Ransomed hospital pays $17K to hackers to restore computer access

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A Los Angeles hospital has paid $17,000 worth of bitcoins to restore access to its computer network, the Los Angeles Times reports.

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“The quickest and most efficient way to restore our systems and administrative functions was to pay the ransom and obtain the decryption key,” Hollywood Presbyterian Medical Center CEO Allen Stefanek said. “In the best interest of restoring normal operations, we did this.”

Hackers used a malicious "ransomware" application to encrypt data on the hospital’s computer system, demanding payment in exchange for a decryption key. The assault forced the hospital to revert to pen and paper and fax machines to handle patient data.

According to Stefanek, neither patient care nor hospital records were affected by the outage.

Security experts have warned the use of ransomware — software that locks down an internal IT system until payment is made — is on the rise

One of the most infamous strains of ransomware, known as CryptoWall, is responsible for $325 million in damage, according to a recent report.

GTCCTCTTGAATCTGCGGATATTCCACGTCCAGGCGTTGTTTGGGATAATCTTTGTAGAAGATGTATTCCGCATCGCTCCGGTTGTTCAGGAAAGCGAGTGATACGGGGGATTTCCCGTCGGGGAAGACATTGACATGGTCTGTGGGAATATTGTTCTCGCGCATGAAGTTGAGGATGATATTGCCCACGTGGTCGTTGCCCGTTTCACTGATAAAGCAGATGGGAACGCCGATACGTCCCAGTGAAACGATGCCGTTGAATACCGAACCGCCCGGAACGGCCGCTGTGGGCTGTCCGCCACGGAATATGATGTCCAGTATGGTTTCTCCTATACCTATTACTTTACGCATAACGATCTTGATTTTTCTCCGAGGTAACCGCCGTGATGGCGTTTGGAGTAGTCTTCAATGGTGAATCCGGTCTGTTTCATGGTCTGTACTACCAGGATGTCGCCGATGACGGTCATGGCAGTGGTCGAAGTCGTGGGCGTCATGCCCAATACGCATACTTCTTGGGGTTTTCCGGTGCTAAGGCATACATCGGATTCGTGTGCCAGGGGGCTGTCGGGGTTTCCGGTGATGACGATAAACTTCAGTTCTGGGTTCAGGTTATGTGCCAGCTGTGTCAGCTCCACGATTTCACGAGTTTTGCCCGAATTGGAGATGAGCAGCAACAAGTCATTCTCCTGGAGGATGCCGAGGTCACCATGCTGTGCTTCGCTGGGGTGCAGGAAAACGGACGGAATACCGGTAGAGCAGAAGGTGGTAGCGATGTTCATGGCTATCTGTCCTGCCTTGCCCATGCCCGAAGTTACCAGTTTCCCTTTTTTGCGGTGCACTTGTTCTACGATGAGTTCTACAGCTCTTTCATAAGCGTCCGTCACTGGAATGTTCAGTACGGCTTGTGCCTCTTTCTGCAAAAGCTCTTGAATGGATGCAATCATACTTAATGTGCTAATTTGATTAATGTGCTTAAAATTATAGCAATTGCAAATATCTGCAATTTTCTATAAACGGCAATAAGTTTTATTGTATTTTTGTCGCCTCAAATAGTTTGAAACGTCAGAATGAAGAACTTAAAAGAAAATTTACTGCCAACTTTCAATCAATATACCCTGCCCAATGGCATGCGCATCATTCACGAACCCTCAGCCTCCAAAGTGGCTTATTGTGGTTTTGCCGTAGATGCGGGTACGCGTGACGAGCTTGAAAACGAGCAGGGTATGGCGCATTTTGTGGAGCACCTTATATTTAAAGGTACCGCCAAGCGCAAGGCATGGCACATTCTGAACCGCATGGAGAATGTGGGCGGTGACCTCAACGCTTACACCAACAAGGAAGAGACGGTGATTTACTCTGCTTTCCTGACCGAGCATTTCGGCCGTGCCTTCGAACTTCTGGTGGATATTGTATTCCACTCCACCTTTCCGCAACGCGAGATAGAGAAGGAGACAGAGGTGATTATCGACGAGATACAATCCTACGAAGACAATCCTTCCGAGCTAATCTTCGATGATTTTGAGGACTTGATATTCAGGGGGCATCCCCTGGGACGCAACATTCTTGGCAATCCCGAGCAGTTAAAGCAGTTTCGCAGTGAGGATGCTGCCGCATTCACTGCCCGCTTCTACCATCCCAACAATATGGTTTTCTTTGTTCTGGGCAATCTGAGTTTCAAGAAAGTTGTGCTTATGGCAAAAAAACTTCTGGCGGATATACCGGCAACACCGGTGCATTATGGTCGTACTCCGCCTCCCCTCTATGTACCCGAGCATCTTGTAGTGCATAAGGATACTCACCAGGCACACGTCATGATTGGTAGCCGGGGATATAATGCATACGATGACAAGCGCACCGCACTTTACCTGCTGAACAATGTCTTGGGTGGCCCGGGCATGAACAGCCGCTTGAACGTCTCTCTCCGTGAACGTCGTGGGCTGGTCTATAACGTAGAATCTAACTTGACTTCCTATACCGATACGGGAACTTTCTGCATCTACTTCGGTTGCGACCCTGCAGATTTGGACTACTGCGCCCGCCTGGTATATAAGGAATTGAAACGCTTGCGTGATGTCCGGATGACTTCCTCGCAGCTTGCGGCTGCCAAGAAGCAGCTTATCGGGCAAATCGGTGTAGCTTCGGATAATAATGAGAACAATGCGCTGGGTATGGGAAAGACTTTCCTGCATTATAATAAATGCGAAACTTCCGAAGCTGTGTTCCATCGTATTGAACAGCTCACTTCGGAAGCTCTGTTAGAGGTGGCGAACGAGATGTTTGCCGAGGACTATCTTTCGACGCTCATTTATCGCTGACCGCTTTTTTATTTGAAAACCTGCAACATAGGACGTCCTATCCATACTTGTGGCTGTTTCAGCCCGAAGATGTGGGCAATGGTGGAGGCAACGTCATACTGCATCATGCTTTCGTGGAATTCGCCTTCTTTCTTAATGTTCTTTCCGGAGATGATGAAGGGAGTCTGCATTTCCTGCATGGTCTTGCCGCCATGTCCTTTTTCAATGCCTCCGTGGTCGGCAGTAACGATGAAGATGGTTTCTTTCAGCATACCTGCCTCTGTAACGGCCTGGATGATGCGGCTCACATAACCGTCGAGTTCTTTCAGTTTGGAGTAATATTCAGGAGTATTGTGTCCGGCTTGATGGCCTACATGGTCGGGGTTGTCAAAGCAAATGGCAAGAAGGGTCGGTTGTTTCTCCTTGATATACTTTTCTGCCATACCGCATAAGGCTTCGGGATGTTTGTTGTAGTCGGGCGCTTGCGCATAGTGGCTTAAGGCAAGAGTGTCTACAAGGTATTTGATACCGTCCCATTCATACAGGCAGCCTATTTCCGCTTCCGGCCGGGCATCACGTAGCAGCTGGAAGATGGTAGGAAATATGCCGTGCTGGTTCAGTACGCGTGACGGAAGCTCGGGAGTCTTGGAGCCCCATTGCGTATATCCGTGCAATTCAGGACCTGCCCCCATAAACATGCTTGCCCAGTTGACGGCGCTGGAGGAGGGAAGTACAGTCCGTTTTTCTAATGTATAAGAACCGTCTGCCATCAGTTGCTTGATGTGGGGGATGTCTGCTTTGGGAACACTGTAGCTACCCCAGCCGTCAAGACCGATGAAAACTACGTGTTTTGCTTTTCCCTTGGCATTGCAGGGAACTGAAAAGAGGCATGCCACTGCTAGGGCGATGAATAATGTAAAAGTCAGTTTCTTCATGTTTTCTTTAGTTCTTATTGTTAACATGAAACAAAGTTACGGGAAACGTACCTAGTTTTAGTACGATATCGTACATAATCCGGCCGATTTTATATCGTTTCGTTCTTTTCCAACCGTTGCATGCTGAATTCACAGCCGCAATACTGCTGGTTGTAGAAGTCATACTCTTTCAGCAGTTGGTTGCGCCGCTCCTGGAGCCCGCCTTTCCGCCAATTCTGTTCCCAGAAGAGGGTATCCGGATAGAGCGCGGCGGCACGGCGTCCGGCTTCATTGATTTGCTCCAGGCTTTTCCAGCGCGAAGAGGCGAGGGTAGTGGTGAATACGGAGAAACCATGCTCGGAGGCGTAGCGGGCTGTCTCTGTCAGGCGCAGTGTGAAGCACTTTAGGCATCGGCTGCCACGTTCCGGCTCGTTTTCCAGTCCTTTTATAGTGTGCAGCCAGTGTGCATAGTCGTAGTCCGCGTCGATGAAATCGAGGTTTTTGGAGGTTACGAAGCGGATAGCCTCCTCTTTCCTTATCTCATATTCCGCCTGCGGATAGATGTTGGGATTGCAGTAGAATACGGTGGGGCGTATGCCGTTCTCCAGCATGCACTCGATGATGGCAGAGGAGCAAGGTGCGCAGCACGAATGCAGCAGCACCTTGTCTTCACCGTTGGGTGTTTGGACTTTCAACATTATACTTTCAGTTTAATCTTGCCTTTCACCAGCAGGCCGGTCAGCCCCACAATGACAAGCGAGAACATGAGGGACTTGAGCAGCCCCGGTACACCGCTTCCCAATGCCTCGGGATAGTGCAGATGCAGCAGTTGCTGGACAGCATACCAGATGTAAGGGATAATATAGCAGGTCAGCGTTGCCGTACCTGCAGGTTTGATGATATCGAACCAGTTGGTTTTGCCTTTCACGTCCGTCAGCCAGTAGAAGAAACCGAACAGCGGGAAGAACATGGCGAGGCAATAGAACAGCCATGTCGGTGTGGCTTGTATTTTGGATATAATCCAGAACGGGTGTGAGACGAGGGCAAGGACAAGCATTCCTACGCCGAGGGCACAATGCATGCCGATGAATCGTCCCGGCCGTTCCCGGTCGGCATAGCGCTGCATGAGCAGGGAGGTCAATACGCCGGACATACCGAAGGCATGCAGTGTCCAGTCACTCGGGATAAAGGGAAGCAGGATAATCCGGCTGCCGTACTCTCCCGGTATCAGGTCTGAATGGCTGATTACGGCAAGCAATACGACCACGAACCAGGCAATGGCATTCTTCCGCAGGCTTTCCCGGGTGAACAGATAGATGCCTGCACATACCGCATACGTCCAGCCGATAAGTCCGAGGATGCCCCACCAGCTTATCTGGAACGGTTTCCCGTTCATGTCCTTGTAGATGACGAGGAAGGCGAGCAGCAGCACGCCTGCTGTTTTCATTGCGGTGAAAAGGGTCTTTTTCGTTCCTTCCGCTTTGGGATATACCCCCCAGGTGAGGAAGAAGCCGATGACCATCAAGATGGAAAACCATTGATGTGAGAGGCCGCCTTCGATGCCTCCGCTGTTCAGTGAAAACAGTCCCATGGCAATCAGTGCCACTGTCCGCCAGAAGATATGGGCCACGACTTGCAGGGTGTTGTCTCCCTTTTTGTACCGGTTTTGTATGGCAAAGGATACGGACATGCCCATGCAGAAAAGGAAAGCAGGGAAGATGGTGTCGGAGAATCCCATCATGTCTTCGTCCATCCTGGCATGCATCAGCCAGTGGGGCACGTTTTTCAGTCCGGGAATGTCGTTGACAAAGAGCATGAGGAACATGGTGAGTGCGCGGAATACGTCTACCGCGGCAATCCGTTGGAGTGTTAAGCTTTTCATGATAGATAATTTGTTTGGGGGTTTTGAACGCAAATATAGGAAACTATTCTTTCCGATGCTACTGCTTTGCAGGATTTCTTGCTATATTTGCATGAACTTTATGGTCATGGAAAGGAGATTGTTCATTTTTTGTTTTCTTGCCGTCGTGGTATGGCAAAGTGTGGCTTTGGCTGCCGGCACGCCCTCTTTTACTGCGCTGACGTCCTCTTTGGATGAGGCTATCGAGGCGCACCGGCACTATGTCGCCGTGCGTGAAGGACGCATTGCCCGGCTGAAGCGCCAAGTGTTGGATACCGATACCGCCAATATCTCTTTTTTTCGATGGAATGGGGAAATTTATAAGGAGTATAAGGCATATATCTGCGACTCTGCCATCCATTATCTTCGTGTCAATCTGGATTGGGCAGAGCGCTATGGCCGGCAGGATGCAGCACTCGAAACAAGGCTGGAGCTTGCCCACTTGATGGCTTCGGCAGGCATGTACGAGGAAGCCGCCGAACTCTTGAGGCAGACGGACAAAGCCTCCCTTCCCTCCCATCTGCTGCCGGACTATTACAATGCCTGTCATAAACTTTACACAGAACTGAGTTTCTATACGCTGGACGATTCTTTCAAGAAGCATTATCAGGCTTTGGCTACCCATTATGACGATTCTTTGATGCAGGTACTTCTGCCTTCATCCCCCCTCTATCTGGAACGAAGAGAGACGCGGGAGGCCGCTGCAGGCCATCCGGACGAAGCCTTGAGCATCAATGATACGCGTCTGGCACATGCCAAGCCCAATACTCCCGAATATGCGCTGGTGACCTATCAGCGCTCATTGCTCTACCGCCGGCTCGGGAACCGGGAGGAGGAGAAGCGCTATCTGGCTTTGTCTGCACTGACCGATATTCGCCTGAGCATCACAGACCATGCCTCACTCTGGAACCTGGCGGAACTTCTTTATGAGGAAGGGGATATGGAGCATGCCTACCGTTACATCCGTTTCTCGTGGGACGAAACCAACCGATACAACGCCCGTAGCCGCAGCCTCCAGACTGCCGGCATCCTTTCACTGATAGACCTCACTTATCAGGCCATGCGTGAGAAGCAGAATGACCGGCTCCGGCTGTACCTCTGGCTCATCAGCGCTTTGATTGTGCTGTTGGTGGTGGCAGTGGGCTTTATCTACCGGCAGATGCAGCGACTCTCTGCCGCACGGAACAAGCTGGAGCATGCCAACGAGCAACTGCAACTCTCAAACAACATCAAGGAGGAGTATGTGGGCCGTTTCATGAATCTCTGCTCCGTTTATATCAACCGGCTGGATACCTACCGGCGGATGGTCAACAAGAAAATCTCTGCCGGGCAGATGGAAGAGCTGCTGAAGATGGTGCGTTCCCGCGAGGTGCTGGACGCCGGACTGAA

Many victims simply pony up. One 2014 study from the U.K. suggested that around 40 percent of the victims of a common ransomware software paid to regain access to their data.

Some reports have suggested the FBI advises victims to pay the ransom.

“The ransomware is that good. ... To be honest, we often advise people just to pay the ransom,” Joseph Bonavolonta, assistant special agent in charge of the Cyber and Counterintelligence Program in the FBI’s Boston office, said during a cybersecurity conference last fall.

Law enforcement sources told the Times the hospital paid the ransom before it contacted law enforcement.

Although Hollywood Presbyterian officials previously indicated the attack was random, security experts warn that as cybercriminals grow more sophisticated, so too does their selection of victims.

“Much like surge pricing for taxis, cybercriminals now target and calculate their ransomware pricing based on company size, market value and much more,” Craig Spiezle, executive director of the Online Trust Alliance, said in a release last month.